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New EHRC guidance for employers on harassment at work

Posted on 4 February 2020

In no small part prompted by the #MeToo campaign, measures are afoot to strengthen protection against sexual harassment in the workplace. As part of this the Equality and Human Rights Commission (EHRC) has recently published guidance to help workers and employers understand the extent and impact of different types of harassment in the workplace, the legal obligations in this area and best practice for effective prevention and response.

The guidance, billed as "the authoritative and comprehensive guide to the law and best practice in tackling harassment", is a user friendly and practical overview that employers are well advised not to ignore. It comes with seven steps that employers should consider taking to prevent and deal with harassment in the workplace. While employment tribunals are not obliged to take the guidance into account, it may well be used in proceedings as evidence of best practice, and the EHRC has said that it will form the basis for the promised statutory code, which employers will have to act on when it is introduced.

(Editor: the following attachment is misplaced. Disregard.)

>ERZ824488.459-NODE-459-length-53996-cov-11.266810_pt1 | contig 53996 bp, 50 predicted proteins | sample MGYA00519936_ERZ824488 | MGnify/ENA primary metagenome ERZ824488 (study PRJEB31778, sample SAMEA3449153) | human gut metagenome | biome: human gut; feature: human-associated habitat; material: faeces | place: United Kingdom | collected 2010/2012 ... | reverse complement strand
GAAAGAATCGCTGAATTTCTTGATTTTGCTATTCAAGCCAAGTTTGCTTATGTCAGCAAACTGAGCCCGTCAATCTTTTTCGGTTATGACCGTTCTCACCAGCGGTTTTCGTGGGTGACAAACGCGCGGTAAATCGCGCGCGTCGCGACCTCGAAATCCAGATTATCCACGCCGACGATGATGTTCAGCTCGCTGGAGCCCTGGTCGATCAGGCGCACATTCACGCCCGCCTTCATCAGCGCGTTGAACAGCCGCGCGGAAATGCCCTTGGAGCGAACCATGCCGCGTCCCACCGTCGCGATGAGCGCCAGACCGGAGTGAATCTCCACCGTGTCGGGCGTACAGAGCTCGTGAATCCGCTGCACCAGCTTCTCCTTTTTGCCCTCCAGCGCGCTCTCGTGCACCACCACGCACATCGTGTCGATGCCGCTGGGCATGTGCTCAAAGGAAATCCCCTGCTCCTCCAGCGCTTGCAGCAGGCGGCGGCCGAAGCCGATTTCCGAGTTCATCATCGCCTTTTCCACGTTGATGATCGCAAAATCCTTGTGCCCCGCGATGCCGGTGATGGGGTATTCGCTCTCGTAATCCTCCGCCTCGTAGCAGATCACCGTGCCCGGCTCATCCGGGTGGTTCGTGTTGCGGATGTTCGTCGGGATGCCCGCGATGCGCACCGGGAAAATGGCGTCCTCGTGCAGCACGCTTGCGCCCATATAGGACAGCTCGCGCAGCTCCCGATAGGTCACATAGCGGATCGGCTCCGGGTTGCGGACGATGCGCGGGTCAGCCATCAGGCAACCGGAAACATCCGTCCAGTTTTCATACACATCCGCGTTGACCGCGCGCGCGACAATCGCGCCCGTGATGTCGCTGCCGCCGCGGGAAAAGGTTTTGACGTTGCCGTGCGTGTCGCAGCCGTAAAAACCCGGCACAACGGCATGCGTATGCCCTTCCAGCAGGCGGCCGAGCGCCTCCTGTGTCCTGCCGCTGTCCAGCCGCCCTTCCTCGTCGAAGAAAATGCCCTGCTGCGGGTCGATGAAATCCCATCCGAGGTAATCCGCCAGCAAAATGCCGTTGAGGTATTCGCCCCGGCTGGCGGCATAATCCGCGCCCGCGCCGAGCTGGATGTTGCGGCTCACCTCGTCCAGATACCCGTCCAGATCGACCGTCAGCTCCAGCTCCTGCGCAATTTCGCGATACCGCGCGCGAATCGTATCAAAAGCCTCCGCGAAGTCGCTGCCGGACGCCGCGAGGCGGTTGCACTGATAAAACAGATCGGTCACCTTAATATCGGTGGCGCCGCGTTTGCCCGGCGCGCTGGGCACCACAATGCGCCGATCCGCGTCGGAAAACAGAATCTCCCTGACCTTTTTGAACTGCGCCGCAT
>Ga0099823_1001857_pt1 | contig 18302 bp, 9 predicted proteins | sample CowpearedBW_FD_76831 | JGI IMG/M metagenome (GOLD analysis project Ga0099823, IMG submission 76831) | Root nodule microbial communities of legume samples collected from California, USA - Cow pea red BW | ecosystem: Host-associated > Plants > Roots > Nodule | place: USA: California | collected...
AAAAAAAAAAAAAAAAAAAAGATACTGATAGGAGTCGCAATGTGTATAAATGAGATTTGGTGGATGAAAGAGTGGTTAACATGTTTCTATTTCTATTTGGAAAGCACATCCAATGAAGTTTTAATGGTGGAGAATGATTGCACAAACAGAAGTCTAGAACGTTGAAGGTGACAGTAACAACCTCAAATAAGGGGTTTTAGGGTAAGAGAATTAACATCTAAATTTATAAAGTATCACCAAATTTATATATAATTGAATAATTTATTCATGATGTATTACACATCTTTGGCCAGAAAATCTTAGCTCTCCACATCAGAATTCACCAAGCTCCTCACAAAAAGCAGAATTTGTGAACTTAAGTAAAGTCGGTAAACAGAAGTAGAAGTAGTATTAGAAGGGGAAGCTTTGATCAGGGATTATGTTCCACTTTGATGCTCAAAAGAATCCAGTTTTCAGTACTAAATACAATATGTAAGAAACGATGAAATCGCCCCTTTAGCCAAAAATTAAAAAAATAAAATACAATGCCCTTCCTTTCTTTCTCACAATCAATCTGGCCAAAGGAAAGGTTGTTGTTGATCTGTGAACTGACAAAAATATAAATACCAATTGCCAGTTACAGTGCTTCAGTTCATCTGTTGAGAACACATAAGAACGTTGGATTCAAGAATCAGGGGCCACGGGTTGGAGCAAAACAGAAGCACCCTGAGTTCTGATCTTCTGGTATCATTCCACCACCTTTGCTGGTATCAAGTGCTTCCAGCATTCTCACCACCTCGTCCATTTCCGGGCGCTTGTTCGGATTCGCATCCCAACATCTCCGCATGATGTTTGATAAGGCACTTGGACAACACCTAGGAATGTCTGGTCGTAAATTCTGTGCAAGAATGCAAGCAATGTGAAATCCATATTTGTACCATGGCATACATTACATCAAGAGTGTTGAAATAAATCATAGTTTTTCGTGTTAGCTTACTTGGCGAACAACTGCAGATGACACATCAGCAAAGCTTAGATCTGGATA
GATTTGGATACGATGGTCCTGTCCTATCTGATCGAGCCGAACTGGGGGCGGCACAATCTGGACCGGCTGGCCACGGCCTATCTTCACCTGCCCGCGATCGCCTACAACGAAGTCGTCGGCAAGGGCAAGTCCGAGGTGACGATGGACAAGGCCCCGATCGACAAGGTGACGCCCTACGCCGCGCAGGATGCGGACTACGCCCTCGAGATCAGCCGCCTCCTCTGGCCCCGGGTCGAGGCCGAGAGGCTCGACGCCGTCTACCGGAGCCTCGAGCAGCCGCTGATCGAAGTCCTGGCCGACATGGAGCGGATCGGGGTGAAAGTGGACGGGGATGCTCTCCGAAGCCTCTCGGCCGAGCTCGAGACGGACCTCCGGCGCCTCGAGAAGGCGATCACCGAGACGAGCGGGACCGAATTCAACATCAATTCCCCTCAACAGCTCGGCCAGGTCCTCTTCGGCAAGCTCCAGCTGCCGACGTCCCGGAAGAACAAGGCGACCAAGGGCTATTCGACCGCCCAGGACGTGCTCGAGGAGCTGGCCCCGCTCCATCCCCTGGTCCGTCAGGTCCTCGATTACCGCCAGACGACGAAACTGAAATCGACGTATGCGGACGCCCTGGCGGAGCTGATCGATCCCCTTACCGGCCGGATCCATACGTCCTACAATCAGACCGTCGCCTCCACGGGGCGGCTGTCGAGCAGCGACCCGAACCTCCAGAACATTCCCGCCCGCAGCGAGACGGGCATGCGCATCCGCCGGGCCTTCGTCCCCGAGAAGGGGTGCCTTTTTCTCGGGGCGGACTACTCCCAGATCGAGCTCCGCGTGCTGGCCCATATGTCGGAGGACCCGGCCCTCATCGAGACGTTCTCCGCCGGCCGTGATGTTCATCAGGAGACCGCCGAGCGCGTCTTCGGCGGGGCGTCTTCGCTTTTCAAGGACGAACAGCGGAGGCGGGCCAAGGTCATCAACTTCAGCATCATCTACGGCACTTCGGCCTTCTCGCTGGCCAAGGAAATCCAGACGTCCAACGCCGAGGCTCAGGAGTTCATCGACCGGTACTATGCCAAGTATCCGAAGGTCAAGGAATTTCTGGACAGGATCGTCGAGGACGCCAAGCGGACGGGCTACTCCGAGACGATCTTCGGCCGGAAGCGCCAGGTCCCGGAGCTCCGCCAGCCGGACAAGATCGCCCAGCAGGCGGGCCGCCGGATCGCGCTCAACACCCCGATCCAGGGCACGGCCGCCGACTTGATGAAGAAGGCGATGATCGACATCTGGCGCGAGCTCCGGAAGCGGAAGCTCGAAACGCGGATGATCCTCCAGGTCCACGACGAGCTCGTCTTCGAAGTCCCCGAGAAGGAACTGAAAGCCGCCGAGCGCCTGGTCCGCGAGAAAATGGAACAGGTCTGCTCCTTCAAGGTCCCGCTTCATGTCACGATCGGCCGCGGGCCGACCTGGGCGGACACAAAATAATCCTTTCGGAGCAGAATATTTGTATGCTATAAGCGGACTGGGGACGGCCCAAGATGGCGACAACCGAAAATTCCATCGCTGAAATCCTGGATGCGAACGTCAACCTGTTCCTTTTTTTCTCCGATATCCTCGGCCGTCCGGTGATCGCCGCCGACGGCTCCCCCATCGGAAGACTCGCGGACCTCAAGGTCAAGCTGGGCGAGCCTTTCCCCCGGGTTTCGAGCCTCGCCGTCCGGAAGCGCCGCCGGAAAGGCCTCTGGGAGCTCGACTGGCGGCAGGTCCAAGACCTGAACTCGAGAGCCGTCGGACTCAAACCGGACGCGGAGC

In the meantime, the seven steps that the EHRC are recommending employers take to prevent sexual harassment in particular (but applicable to other forms of harassment too) are:

  • Develop an effective anti-harassment policy. Most employers are likely to already have a policy in place but, even if they do, would be well advised to review it as some of the recommended content is new.
  • Engage with staff on the issue.  This can include running staff surveys, conducting interviews and making sure staff are aware of the employer's harassment procedures.
  • Conduct a risk assessment and consider steps that can be taken to minimise the risk of harassment occurring.
  • Consider using an independent reporting system, such as a telephone helpline or online service.
  • Implement a new or update any existing training programmes to ensure it covers what sexual harassment looks like in the workplace, what to do if an individual experiences or witnesses it and how to properly handle complaints.
  • Make sure complaints are acted on promptly and confidentially.
  • Consider what steps can be taken to prevent harassment by a third party, such as a client or customer.
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